Who will join me?

   

  
 

Storms

Even though today is the beginning of the last week of Advent, and we actually have a full four weeks of Advent this year, I must admit to being a bit liturgically mixed up.

For one thing, I’ve been experiencing a lot of waiting and expectation these past few months, so on the one hand I feel like my Advent has been much longer than usual. And given that some of the expectation will continue into the new year, my Advent will also continue.

Next Sunday is of course Christmas, but I’ve not gotten much into the spirit just yet. This will be a simple and easy Christmas spent with community in a much needed low key kind of way.  Spiritually, I am ready to welcome God with us, Love incarnate, and to remember and share that miracle through ritual and prayer and celebration. Christmas is good, even if I’m not super into all the festivities this year.

Then there is the rhythm of ordinary time, which we won’t take up liturgically for a while but in our lives is part of the every day mix, some good, some bad, all of it part of life.  I’ve been reflecting a bit on the storms of life, both literal (we had a minor winter storm yesterday that has turned to mild rainy weather) and the figurative ones in our lives that rock our world from time to time.

The other day, a song popped up on my play list on my music player in the car. I’ve been avoiding Christmas songs, trying to stay in the Advent mood, so the other day I listened to a play list I created for retreat a few years ago.  It included a song I’ve not listened to much, by singer songwriter Amy Speace – “How to Sleep in a Stormy Boat.” Her words and music really spoke to my heart and where I’ve been a bit lately, seeking peace in the midst of the storm. The song has helped me to bring that to prayer, and today I spent some time in prayer creating a video prayer set to her words and music.

It’s not necessarily liturgically appropriate for the fourth Sunday of Advent, but life is pretty stormy right now for many people I know and even more I don’t know, so I offer this as a pre-Christmas gift in case it is helpful on your journey.

Peace

Waiting and Wondering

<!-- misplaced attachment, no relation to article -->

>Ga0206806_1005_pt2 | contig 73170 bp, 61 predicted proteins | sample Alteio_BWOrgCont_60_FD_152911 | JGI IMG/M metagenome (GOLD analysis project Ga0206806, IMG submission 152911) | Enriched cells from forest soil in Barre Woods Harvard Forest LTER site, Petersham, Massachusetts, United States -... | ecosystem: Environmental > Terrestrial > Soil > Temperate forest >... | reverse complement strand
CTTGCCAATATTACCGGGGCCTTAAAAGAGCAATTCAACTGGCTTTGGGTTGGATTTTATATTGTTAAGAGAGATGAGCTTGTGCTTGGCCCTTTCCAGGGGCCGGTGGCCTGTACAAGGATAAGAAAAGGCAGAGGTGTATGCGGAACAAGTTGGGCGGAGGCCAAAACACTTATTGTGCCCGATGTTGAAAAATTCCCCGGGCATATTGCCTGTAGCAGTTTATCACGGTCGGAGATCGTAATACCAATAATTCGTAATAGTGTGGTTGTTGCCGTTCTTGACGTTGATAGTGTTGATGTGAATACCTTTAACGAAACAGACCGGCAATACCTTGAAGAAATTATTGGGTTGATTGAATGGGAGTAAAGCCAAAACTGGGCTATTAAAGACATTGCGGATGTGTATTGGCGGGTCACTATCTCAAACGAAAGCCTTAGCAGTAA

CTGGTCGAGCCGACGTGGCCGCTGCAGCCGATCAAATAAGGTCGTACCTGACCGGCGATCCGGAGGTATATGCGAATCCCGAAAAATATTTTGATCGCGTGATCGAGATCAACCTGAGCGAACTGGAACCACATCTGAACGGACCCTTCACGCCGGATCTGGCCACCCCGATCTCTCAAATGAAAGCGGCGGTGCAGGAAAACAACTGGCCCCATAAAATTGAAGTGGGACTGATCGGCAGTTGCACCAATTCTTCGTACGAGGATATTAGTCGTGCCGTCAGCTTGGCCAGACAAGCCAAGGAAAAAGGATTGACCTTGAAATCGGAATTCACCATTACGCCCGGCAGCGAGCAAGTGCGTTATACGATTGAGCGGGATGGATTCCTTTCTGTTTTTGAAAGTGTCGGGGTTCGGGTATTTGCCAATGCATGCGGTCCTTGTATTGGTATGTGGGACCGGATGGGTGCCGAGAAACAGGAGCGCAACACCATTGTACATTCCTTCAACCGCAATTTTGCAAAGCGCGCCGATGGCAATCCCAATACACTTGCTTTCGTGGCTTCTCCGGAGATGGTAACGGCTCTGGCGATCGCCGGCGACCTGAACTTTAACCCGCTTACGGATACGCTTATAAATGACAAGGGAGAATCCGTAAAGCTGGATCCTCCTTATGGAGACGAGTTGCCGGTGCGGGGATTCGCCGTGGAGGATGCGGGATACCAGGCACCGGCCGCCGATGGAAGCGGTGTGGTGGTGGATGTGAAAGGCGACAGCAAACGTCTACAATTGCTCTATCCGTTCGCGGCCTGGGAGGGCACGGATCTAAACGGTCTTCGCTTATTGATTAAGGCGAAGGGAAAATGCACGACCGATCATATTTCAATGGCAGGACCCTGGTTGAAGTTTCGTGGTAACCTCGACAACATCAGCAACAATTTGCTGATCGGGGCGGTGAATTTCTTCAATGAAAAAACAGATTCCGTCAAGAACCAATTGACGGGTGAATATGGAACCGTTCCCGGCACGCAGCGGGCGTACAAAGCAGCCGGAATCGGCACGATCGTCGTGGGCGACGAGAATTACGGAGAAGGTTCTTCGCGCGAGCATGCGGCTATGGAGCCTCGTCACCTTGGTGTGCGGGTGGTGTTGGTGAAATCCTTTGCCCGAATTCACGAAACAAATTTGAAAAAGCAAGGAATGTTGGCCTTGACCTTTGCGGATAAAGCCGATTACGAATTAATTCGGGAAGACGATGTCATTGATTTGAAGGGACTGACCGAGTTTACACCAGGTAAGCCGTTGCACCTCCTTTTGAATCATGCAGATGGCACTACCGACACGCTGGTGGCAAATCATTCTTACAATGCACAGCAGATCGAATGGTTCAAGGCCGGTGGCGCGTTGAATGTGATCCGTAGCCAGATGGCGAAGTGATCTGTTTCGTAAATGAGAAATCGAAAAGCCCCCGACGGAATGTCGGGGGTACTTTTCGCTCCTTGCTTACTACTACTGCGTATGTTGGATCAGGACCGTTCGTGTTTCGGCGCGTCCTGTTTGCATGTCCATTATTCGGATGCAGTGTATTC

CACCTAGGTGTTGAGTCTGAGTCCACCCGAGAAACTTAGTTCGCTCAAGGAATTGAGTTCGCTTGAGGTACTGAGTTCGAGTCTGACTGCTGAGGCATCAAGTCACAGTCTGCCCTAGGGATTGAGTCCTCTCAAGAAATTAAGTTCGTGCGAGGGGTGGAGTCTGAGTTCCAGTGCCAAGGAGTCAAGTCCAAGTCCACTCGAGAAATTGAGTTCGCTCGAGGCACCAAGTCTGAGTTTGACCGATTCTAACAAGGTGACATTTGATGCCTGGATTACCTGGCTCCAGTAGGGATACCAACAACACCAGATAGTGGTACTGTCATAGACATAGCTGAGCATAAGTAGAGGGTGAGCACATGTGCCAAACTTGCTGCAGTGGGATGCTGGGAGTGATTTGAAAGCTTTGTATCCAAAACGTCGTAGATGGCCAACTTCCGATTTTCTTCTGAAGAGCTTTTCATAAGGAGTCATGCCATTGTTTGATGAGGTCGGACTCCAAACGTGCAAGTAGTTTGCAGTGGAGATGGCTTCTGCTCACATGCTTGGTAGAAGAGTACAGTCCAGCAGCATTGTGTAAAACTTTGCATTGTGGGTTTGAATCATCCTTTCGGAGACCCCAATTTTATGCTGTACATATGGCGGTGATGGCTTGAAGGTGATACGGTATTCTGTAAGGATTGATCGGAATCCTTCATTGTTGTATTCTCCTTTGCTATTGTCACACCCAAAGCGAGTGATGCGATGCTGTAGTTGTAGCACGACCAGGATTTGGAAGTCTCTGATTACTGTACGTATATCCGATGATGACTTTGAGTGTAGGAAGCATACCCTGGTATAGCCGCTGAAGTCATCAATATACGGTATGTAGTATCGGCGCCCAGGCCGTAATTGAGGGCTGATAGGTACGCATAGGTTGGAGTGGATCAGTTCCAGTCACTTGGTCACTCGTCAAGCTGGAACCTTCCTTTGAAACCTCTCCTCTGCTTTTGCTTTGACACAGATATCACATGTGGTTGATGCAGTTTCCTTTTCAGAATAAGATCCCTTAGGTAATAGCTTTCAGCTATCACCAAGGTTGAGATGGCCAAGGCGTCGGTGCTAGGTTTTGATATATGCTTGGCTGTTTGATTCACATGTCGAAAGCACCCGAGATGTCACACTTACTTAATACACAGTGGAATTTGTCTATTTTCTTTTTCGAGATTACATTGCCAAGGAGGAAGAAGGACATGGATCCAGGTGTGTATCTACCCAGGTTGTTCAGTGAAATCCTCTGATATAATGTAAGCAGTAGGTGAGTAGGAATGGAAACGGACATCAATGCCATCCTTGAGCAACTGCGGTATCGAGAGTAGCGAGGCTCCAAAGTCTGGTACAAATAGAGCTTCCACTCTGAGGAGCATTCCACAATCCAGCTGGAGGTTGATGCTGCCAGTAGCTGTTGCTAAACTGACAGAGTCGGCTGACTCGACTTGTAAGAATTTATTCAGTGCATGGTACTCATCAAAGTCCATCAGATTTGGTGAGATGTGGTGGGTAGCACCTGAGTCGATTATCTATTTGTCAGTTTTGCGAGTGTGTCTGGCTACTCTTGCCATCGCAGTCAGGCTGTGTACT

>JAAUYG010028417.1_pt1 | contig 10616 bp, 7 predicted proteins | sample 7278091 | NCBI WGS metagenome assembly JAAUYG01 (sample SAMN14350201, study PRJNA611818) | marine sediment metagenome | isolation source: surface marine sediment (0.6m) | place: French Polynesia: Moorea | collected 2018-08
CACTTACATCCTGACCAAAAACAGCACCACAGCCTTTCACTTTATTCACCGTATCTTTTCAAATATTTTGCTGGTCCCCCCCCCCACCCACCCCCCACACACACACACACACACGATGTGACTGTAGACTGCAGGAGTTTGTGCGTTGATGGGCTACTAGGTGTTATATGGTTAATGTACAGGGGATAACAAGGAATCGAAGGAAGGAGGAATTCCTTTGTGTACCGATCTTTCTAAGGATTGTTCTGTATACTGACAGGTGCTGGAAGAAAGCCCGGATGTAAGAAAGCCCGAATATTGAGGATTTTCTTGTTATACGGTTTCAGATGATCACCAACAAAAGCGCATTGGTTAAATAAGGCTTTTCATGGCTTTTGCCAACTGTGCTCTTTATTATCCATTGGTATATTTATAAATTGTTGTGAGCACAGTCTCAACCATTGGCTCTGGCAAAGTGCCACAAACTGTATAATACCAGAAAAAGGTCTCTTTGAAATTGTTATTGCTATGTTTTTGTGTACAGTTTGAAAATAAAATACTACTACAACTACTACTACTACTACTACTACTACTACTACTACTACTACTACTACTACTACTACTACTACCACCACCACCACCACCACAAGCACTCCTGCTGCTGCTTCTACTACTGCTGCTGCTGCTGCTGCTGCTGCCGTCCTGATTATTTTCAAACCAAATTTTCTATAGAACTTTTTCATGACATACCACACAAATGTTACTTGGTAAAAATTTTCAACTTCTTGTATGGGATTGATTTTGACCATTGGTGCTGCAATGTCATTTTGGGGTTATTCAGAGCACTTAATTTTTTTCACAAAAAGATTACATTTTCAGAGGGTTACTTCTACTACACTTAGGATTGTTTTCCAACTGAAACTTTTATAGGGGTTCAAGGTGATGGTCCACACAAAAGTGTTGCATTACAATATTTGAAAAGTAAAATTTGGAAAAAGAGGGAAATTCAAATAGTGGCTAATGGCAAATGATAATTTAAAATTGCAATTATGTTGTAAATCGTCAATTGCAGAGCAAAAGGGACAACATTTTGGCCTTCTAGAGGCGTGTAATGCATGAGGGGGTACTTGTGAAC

What do you do when life gets a bit topsy turvey 

or just filled with too much uncertainty 

or chaos 

or plain old messiness?

Do you ever find yourself wondering …

what next?

how do we get through this? or

why are things so complicated?

I know I do, from time to time.

I am sometimes tempted to wait,

for the solution, the savior, the end of the messy situations.

This is advent after all, a season of waiting.

But expectant, not passive waiting. 

It is a season of joy and hope, not gloom and doom.

How I wait, how I anticipate, how I participate and co-create makes a difference.

It paves the path, prepares the way,

for the in breaking of love,

for life-giving energy,

for the next steps in this journey.

We wait and we wonder, but we also live and risk and love.

Together. Broken and whole. Vulnerable and resilient. 

God is there, with us, emmanuel, through it all.

The Revoutionary Power of Yes

Today is the Feast of the Immaculate Conception of Mary.

I like to think of it as a celebration of Mary’s YES.

Yes to love, life, and possibility.

Yes to uncertainty and confusion.

Yes to perhaps not always understanding or being understood.

Yes to life as a mix of joy and sadness, suffering and compassion.

This morning I ask myself, how am I living into my yes?

Mary shows us that our yes, freely given and lived into day by day, has the power to change the world.

Or as Pope Francis recently said in an interview about negativity in media: “Today there is a need for a revolution of tenderness in this world that suffers from ‘cardiosclerosis.”

Hardness of hard or tenderness?

You get to choose.